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Alzheimer’s: Caring for the Caregiver

After months of suspicion, it’s been confirmed. Your mother has Alzheimer’s Disease. You’ve been in denial, hoping that some of her behavior change was just natural aging. She’s had trouble speaking clearly and has forgotten what everyday items in her house are called. Where she once was an organized, meticulous planner and appointment-keeper, now she’s unable to navigate the most basic business and social appointments in her life. So after taking her to the neurologist, the truth is upon you.

Now what? What does the future hold? You likely feel overwhelmed and unsure of how to handle the new responsibilities that have been thrust upon you.

The goal of this post is to offer a few pieces of helpful encouragement and a few helpful solutions.

The job of caring for someone with Alzheimer’s Disease is a 24 hour a day job. It literally never stops. It will affect your own needs, your family’s needs, and your career. The range of emotions will run wild: anger, depression, guilt, fear, grief, failure. And studies show that your own physical health will suffer. Keep these 4 points in mind to save your sanity.

  1. Caregiving is hard work. Acknowledge the fact and don’t pretend it’s easy.
  2. Love yourself so you will have something within you to give. Schedule time off.
  3. Get help for your anger. Talk to your spiritual advisor or see a therapist so that anger doesn’t eat at you from the inside out.
  4. Stay connected to your friends and other networks. Isolation causes anger to build.

Perhaps one of the most common pieces advice given to caregivers of Alzheimer’s patients is to get help, schedule time off, and take some time away. So how do you do it?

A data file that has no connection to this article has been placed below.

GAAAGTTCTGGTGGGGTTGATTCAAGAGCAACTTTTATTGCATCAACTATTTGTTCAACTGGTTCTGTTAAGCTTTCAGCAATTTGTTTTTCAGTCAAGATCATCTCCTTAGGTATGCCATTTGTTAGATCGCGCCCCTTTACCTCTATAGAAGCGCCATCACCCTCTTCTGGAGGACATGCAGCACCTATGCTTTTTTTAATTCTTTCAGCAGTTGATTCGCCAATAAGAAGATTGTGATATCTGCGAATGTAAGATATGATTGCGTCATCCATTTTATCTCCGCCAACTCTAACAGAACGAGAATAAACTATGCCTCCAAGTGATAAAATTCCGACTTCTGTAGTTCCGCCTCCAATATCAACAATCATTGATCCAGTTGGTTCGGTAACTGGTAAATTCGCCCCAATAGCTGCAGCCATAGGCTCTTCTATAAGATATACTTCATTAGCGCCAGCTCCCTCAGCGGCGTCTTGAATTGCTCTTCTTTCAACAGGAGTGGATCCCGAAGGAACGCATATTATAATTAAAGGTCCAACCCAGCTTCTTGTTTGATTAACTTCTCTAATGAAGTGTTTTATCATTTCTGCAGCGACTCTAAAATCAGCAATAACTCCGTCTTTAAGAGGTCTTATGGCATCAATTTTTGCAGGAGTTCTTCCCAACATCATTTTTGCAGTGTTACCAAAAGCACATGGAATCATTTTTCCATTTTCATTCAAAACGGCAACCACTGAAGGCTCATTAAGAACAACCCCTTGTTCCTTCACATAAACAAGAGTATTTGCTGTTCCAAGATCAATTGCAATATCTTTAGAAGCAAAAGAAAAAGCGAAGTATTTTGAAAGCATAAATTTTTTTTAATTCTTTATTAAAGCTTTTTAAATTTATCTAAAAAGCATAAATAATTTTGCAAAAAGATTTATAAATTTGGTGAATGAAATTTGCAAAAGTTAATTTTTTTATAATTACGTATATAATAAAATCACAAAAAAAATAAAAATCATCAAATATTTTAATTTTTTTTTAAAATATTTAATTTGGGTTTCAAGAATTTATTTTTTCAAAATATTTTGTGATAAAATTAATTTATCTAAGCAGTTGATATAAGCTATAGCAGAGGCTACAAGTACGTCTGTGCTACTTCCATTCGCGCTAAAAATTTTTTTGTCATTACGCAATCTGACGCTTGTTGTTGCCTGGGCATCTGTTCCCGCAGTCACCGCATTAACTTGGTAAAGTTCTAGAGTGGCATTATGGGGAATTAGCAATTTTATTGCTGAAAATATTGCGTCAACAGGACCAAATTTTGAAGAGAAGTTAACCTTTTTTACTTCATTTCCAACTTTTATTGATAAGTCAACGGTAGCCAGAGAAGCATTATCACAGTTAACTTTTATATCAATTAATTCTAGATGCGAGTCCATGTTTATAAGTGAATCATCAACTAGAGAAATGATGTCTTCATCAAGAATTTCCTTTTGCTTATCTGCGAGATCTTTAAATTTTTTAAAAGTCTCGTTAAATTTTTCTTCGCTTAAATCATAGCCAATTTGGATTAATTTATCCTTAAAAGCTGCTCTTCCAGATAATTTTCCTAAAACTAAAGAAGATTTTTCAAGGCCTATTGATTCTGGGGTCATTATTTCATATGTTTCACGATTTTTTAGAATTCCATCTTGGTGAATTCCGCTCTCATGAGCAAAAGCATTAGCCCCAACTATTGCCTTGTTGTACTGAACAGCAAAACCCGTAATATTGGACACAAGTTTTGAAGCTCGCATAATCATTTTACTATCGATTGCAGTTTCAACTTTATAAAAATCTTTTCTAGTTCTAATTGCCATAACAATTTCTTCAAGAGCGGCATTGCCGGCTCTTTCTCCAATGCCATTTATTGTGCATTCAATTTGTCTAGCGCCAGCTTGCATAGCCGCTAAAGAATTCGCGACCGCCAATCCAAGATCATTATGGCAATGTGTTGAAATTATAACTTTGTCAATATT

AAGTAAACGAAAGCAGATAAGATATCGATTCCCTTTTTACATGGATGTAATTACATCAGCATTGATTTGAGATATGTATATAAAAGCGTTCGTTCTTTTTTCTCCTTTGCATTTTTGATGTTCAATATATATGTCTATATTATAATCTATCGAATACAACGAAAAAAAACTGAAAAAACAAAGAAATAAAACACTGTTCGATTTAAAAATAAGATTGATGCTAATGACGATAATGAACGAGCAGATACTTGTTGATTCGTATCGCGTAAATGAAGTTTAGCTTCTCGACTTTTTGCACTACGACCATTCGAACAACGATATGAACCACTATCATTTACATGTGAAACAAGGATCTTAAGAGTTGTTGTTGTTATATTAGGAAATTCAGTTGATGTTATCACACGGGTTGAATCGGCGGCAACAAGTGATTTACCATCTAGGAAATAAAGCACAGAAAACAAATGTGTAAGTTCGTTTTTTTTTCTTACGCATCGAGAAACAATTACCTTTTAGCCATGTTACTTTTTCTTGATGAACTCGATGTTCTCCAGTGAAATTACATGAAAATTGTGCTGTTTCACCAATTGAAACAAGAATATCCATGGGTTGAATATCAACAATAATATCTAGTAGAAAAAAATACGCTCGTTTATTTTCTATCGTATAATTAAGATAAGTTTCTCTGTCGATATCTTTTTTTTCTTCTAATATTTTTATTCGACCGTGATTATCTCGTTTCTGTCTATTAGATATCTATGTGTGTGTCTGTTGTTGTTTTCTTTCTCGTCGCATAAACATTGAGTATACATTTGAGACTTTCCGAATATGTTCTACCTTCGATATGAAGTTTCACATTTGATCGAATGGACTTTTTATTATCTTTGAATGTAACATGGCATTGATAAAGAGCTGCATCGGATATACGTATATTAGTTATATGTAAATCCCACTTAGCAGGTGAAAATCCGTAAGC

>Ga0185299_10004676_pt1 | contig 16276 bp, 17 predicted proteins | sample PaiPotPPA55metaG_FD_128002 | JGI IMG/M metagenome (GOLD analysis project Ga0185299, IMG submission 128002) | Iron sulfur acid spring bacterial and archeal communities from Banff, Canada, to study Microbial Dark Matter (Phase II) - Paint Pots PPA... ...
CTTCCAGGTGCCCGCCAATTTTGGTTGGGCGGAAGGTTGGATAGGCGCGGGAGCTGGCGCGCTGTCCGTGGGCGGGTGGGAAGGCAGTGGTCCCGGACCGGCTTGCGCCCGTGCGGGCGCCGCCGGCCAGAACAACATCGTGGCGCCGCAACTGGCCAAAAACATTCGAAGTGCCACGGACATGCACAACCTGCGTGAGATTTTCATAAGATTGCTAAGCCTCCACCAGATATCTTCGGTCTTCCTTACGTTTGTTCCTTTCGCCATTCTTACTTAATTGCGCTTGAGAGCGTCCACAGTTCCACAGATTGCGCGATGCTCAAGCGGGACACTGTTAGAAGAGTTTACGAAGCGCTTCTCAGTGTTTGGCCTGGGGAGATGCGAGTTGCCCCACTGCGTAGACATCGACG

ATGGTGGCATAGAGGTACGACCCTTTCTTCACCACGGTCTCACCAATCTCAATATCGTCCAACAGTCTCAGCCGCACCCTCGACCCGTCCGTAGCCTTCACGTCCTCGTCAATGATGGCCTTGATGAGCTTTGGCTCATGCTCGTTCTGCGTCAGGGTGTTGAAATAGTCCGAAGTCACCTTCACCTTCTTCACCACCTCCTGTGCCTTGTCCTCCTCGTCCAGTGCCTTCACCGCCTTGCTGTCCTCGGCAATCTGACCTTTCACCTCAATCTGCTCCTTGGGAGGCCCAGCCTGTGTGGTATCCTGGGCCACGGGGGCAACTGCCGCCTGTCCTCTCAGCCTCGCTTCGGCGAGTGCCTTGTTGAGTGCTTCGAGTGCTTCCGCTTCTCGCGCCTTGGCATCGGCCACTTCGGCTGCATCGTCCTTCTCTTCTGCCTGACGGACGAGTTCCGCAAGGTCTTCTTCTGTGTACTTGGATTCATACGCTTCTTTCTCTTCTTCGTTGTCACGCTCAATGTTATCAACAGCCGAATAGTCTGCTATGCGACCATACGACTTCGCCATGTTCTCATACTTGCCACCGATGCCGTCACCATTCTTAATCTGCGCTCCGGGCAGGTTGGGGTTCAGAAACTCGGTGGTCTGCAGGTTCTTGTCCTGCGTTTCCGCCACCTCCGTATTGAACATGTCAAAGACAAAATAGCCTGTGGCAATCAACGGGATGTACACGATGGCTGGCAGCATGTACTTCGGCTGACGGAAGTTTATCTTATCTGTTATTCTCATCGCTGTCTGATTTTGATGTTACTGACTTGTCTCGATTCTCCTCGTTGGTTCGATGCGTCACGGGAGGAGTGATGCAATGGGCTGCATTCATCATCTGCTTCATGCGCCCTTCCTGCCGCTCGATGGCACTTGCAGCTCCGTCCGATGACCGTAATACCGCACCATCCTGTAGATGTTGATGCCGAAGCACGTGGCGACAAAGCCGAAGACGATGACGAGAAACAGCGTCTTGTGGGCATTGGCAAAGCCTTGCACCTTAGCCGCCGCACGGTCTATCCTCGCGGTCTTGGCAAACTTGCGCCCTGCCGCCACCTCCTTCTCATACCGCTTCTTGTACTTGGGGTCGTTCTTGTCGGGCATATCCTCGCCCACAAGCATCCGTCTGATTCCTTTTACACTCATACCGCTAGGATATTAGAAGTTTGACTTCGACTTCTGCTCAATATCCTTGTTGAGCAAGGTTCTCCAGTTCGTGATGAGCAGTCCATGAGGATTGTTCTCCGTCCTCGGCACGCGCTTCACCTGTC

1. Look for professional agencies with safe, capable employees to help.
  2. Create a list of volunteers (family, neighbors, friends) who are willing and able to help you.
  3. Schedule respite care with a local daycare program.
  4. Find serenity (get a massage, call your best friend, take a long walk or run, read, etc). You’ll have to find serenity, it won’t find you.

As a home care provider, our services to Alzheimer’s patients and their families only go so far. We are honest with families and tell them that at some point, home care will no longer be the most appropriate form of care. A memory care facility may be the safest and most constructive environment. Until your loved one reaches that point, a paid caregiver from a licensed caregiving agency, like Senior Care Management Solutions, can help you fill in some gaps in your schedule when you need to get away.

We’ll cater a schedule to your needs, and be flexible to changes that come up last minute. We simply want to be a part of the plan to help you and your loved one, even if it’s a small part.

Don’t let guilt keep you from caring for yourself. Get your back-up help mobilized, then go reinvigorate yourself. It’s what mom would have told you to do if she still could.

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